A few days after print publication, Knight's syndicated newspaper column, which moves twice a week, will be posted. The most recent will appear at the top.

Sunday, February 5, 2017

A Trump-shaped judiciary is daunting

Bill Knight column for Thursday, Friday or Saturday, Feb. 2, 3 or 4

Federal Judge Amos Mazzant’s December ruling blocking President Obama's attempt to expand overtime pay protections to millions of Americans was a post-election reminder of the significance of the judicial branch, from District Courts to the U.S. Supreme Court. That was clarified last weekend when Judges in Virginia, New York and elsewhere blocked some of President Trump’s executive order affecting travelers – and lawful residents – who originate from seven Muslim-majority nations. And at press time, it was expected that Trump was poised to nominate a Justice to fill the vacancy of the late Antonin Scalia.

Given Trump’s first 10 days in office, would anything be surprising? He could nominate his sister, Judge Maryanne Trump Barry of the U.S. Court of Appeals for the Third Circuit. He could nominate TV’s Judge Judy, or the funnies’ Judge Parker (who might be “unbelievably highly respected,” as Trump teased, but leaning toward the unbelievable since he lives only on newspapers’ comics pages).

Since the death a year ago of Scalia, a Reagan appointee, the Supreme Court is split into four mostly liberal and four mostly conservative voices, and three could retire. Stephen Breyer is 78, Ruth Bader Ginsburg is 83, and Anthony Kennedy is 80.
That’s more relevant because key issues of public concern are “settled” but could be revived through related cases:

Affirmative Action: “Fisher v. University of Texas” (2016); Campaign finance: “Citizens United v. F.E.C.” (2010); Class-action suits: “Wal-Mart v. Dukes” (2011); Climate change: “West Virginia v. EPA” (2016); Handgun restrictions: “District of Columbia v. Heller” (2008); Immigration reform: “U.S. v. Texas” (2016); Labor unions: “Freidrichs v. California Teachers Association” (2016); Redistricting: “Arizona v. Arizona Independent Redistricting Commission” (2015); Same-sex marriage: “Obergefell v. Hodges” (2015); Voter-ID laws: “Shelby County v. Holder” (2013); Women’s contraception: “Burwell v. Hobby Lobby (2014).

Apart from specific issues and past cases, the Court’s makeup can have a chilling effect on litigation. For example, in 2013 the Graphic Communications sector of the Teamsters union, following a six-year battle over Santa Barbara News-Press journalists fired after joining the union, decided to drop the case after losing in federal court – because the U.S. Supreme Court seems hostile to labor and an adverse ruling there could set a dangerous precedent making organizing difficult for all U.S. workers.

For months, Trump has listed 21 names as his possible nominees, people suggested by the arch-conservative Federalist Society, which embraces the idea of an “originalist” interpretation of laws, a perspective that the Constitution means exactly what the Founders intended in the 18th century, when single-shot muskets were used, women couldn’t vote, and black people were property.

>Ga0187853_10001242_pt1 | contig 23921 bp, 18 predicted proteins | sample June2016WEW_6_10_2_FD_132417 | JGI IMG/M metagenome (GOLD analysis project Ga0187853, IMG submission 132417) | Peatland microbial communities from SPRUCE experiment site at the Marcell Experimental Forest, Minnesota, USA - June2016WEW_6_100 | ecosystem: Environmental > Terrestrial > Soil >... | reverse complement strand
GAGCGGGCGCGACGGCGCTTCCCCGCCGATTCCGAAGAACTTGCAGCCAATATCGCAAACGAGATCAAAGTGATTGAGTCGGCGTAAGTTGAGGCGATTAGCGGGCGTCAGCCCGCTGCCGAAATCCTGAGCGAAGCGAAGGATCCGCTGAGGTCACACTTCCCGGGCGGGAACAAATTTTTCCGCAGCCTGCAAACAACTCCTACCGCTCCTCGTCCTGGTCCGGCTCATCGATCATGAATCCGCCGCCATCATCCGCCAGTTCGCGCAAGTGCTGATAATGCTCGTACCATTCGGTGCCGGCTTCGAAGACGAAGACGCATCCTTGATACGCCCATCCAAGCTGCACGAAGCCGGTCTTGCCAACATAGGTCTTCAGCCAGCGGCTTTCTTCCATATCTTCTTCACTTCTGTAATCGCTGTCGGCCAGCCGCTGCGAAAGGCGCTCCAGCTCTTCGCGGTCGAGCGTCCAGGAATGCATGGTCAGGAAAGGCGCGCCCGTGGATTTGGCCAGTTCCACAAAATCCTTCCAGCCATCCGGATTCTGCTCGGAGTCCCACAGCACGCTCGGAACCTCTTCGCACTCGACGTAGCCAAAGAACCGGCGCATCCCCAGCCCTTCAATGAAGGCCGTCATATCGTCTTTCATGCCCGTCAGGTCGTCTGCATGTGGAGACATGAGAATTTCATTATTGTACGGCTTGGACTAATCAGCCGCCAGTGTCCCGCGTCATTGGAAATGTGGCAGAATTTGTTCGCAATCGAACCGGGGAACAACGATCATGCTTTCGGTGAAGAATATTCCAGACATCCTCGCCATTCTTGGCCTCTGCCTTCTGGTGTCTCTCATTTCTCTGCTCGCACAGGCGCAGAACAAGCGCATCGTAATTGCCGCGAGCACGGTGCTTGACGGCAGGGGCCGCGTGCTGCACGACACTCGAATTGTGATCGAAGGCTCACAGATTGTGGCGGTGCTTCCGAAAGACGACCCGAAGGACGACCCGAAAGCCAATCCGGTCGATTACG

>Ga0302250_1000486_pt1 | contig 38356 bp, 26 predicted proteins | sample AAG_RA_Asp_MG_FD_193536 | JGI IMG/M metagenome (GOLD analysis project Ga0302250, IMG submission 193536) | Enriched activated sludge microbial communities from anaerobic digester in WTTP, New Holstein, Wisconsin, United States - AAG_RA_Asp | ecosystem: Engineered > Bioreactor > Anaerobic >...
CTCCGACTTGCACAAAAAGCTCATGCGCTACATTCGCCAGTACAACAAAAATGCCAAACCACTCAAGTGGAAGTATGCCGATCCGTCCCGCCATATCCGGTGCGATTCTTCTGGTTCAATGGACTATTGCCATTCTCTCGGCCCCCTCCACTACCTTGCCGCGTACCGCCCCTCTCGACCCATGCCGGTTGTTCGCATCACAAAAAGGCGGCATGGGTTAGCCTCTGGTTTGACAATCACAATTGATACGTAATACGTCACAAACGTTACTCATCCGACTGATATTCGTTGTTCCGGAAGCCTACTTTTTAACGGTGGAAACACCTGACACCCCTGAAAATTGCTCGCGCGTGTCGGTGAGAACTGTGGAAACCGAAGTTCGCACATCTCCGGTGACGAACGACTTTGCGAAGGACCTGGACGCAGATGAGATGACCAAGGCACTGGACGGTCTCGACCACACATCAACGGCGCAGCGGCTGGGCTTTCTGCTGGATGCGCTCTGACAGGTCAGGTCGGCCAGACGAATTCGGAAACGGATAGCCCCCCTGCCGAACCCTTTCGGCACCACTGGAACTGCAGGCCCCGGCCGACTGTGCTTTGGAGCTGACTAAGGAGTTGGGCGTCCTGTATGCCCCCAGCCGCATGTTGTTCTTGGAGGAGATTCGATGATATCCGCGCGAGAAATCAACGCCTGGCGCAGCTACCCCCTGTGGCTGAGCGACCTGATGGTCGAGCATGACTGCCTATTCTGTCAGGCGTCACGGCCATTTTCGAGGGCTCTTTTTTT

“The people he has said he will choose from are straight out of conservative central casting,” said Richard Wolf in USA Today. “They are overwhelmingly white, male and middle-aged.”

Two fervent voting-rights opponents are on Trump’s list: William Pryor of the U.S. Court of Appeals for the 11th Circuit in Atlanta, and Robert Young, Chief Justice of the Michigan Supreme Court.

“Taken together, the records of these potential Trump nominees reflect a radical-right ideology that threatens fundamental rights, and that favors the powerful over everyone else – especially people from historically marginalized communities,” said Nan Aron, president of the Alliance for Justice Action Campaign.

Frontrunners for Trump’s favor are Pryor, Thomas Hardiman of the 3rd Circuit in Philadelphia, and Neil Gorsuch of the 10th Circuit in Denver. Pryor (a protégé of controversial Attorney General nominee Jeff Sessions) also opposes women’s choice, gay rights and gun regulations. Hardiman is a staunch conservative and serves with Trump’s sister. Gorsuch is another originalist and has deferred to faith groups objecting to the Affordable Care Act.

“As Democrats and the labor movement prepare for a possible fight over Trump’s imminent appointment to the Supreme Court, they should recognize that several major labor cases, brought by some of labor’s most persistent enemies, are waiting in the wings,” said attorney Moshe Z. Marvit, co-author (with Richard Kahlenberg) of “Why Labor Organizing Should be a Civil Right.”

“Senators should question nominees about … Supreme Court precedents that protect public employees’ labor rights,” he said. “And if labor has any sway within the Democratic Party, it should make it clear that these issues should be disqualifying for any new appointment to the Court.”

Confirmation of any nominee will require eight Democrats in the current Senate. Will they resist a Judge Juggernaut? Will Republicans try to change Senate's rules to eliminate the 60-vote threshold needed to bring the nomination to the floor (which Trump endorsed last week)?

Maybe THIS is bad TV, or the funny papers?

[PICTURED: Cover of a 1956 comic book compilation of newspapers' Judge Parker comic strip.]

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